DALLAS -- Albert Pujols could have been a wealthy Cardinal for life, planning for the day his statue would be erected outside Busch Stadium next to those of Stan Musial, Bob Gibson and the other St. Louis greats.
Instead, exactly six weeks after leading the Cardinals to a second title in one of the most thrilling World Series ever, he decided to accept the second-highest contract in baseball history for a new future in southern California with the Los Angeles Angels.
The three-time NL MVP agreed Thursday to a $254 million, 10-year contract with the Angels, leaving behind a heartbroken fan base by jilting one of the sport's traditional teams for an expansion club with only one championship in its half-century.
For baseball, it was a virtually unprecedented move.
Many top stars have changed teams in their careers, from Babe Ruth to Willie Mays to Barry Bonds. But this is perhaps the best player in the game over the past decade, exiting shortly after one of the great postseason power shows.
A big and burly offensive force with a shaved head, the nine-time All-Star has a room full of honors, winning the 2001 NL Rookie of the Year award, NL MVPs in 2005, 2008 and 2009, a batting title in 2003 and a pair of Gold Gloves at first base. Who would have predicted that when the Cardinals selected him in the 13th round of the 1999 amateur draft with the 402nd overall selection?
And now, he's going West.
As his deal fell into place on the final day of the winter meetings, the Angels struck another big agreement, a $77.5 million, five-year contract with left-hander C.J. Wilson, whose Rangers lost to the Cardinals in the seven-game World Series.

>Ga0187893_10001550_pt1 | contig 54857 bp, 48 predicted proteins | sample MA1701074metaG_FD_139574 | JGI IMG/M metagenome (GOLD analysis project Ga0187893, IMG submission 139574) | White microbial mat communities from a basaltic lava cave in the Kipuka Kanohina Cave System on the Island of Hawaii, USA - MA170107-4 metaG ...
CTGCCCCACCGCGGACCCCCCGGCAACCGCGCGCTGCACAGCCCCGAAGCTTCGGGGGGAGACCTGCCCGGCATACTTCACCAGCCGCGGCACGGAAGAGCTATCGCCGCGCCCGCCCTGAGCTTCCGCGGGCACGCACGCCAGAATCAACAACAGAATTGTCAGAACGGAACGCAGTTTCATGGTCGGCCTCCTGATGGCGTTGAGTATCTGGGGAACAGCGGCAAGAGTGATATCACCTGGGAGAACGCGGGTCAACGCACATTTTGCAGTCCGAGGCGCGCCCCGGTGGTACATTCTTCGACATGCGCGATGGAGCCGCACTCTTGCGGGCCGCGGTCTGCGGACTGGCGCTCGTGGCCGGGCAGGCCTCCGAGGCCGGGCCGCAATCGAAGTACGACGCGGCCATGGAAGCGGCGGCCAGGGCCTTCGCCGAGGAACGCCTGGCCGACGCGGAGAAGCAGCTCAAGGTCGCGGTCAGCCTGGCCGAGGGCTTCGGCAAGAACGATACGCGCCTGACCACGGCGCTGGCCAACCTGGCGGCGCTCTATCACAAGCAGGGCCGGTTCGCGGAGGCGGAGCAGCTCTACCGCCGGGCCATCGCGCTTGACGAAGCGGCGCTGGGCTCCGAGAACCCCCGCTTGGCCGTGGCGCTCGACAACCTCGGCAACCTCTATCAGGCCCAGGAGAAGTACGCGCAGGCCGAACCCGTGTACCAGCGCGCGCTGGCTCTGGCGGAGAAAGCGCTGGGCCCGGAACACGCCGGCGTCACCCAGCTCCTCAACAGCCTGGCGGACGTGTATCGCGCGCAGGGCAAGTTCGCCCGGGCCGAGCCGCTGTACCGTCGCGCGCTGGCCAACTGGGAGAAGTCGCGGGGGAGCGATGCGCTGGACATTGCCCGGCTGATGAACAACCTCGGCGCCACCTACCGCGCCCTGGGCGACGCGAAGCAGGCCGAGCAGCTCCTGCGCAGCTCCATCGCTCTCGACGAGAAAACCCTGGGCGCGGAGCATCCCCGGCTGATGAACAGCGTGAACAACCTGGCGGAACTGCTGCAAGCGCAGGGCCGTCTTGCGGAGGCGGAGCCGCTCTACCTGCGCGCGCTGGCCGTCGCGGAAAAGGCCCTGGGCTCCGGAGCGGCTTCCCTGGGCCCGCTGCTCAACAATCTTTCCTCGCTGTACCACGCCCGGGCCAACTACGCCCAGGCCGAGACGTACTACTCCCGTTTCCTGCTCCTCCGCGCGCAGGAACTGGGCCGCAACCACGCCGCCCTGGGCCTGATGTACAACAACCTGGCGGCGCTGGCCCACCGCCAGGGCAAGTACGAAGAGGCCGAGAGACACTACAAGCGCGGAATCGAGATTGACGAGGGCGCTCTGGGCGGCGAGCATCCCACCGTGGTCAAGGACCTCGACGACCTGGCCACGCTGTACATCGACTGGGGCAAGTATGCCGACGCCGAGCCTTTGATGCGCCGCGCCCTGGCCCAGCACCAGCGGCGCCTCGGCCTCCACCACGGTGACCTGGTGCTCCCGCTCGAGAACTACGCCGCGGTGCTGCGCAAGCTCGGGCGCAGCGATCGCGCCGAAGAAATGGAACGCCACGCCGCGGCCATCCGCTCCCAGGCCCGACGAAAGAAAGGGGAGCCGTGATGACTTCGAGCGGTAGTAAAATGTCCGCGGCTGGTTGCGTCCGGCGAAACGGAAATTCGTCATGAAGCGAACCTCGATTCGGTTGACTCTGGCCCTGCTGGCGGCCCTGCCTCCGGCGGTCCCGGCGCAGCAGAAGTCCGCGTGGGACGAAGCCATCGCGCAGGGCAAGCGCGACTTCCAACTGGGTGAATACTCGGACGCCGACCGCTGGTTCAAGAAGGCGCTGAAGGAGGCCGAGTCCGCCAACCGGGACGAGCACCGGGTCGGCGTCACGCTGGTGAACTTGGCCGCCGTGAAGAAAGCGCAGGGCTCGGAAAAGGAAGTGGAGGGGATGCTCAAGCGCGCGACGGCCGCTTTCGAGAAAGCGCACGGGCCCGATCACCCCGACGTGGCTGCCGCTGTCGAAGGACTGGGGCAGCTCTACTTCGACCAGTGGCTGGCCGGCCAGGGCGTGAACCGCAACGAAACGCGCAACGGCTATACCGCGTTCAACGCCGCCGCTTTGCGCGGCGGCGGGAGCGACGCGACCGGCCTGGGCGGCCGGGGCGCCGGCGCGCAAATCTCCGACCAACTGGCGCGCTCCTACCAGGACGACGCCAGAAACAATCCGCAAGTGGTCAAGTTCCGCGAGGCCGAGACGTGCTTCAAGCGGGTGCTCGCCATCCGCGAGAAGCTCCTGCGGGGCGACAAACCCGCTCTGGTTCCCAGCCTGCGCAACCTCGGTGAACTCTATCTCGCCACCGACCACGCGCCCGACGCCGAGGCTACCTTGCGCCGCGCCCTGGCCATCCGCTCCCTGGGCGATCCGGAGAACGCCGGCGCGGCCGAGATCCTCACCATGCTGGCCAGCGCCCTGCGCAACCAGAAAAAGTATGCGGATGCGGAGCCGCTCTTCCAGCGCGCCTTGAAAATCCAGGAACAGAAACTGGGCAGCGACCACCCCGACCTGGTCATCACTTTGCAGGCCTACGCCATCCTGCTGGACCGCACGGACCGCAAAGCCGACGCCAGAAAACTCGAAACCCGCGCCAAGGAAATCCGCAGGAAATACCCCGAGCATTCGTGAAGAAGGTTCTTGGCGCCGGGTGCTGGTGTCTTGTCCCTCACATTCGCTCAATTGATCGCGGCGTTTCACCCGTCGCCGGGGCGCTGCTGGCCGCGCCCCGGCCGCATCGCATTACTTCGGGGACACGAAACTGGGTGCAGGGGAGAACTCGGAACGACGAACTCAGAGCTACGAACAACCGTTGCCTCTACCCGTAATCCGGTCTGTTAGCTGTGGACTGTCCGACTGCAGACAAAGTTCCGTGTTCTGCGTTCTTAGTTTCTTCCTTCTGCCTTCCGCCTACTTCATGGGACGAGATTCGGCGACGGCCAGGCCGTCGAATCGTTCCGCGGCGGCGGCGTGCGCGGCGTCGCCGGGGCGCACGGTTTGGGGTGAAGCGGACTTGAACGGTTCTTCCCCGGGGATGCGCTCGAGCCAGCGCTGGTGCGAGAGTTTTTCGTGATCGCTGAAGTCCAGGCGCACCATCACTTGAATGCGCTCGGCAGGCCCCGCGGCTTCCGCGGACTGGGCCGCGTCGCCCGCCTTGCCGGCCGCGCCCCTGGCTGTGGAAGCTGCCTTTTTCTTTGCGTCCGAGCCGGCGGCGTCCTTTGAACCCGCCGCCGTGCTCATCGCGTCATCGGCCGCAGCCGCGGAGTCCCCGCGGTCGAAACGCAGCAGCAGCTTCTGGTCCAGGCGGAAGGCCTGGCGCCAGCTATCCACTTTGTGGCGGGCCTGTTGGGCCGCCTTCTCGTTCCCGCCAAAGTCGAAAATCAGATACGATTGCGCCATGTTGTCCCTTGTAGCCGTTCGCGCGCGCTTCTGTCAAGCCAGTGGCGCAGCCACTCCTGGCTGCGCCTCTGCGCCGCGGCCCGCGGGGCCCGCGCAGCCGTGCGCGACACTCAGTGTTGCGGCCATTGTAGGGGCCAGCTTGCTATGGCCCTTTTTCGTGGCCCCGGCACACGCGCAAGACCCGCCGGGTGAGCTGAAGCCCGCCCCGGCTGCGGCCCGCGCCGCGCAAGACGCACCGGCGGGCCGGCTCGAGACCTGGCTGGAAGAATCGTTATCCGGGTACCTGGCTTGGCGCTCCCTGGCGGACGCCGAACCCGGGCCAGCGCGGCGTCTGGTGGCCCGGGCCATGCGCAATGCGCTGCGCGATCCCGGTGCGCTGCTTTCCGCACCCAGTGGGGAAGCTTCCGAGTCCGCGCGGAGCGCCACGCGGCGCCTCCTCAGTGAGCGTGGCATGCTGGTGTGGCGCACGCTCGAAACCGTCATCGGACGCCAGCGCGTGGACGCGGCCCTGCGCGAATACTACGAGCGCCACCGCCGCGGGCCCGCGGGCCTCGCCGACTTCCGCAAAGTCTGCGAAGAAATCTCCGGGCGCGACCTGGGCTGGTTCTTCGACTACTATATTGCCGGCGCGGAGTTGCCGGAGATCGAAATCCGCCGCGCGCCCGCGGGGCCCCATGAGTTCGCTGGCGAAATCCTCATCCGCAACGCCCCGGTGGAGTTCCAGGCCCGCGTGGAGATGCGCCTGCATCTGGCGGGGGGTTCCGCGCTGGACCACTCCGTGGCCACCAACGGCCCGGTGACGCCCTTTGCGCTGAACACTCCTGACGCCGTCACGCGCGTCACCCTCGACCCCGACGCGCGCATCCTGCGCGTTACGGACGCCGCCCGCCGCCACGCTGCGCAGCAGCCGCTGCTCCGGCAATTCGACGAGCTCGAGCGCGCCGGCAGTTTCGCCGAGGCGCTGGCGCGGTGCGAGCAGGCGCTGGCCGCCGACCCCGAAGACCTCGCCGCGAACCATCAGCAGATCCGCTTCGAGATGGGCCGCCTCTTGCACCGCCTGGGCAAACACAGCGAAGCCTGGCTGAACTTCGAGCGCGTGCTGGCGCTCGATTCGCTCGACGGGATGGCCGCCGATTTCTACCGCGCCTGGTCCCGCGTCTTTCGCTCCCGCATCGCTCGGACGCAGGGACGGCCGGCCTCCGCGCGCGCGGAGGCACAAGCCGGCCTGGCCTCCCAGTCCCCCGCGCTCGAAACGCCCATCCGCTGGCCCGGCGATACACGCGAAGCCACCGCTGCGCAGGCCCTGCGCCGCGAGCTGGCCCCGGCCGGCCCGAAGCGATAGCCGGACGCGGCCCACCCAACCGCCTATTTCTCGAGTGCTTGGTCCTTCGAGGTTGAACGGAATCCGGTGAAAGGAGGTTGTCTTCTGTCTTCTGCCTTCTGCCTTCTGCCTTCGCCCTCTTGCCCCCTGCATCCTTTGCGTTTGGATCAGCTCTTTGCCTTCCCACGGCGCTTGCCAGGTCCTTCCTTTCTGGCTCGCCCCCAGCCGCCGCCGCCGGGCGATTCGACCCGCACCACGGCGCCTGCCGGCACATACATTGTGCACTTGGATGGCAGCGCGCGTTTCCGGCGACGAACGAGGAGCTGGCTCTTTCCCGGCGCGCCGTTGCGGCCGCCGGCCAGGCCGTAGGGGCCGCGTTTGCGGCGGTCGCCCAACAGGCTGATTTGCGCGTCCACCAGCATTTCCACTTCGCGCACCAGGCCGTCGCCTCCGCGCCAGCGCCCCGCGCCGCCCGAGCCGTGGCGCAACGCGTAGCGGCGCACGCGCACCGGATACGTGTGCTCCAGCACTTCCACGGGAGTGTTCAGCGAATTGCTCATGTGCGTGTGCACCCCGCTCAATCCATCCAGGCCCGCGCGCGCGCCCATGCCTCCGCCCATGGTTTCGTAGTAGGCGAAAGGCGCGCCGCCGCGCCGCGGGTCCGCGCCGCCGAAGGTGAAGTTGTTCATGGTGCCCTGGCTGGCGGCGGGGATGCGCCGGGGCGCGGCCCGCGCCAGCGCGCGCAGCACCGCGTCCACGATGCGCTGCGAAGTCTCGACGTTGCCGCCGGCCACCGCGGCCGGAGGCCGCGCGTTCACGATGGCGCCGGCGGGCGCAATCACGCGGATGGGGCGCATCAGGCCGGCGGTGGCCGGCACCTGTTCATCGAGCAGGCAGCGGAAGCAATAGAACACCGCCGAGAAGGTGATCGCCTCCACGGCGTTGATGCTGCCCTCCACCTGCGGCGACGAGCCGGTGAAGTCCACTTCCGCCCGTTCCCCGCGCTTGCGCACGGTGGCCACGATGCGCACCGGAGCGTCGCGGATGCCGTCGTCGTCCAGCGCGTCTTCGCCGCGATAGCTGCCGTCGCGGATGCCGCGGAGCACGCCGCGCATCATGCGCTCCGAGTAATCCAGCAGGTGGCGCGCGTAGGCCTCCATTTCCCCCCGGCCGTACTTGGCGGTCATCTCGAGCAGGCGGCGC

"This is obviously the moment where we have thrown our hat in the ring," new Angels general manager Jerry Dipoto said.
Had he stayed in St. Louis before packed, adoring crowds, Pujols would've established a Cal Ripken-like legacy of loyalty, a rare modern star who remained with a franchise from first at-bat to final swing.
Instead, some of his former fans will see him as a sellout.
Pujols rejected a multiyear extension last offseason that was said to include a small percentage of the franchise and cut off negotiations a day before he arrived at spring training. St. Louis also offered the slugger a 10-year deal that chairman Bill DeWitt Jr. said was in excess of $200 million.
"I would like our fans to know that we tried our best to make Albert a lifetime Cardinal," he said in a statement, adding later in a telephone interview: "They were substantially higher than our bid."
In St. Louis, Pujols has accomplished so much that he would have been beloved no matter his future performance. But in Anaheim, he will have to prove himself anew.
"I think his body's going to start breaking down and he's not going to be good for 10 years," said Katie Coyle, fitness coordinator at the Webster-Kirkwood YMCA in Missouri, a die-hard fan who wore team colors to work during the playoffs. "I think he's going to regret leaving here. If he'd have stayed here and signed a long-term deal with the Cardinals, they'd have had compassion for him because they've seen him at his best."
Pujols' contract, which like Wilson's is subject to a physical, is only the third to break the $200 million barrier.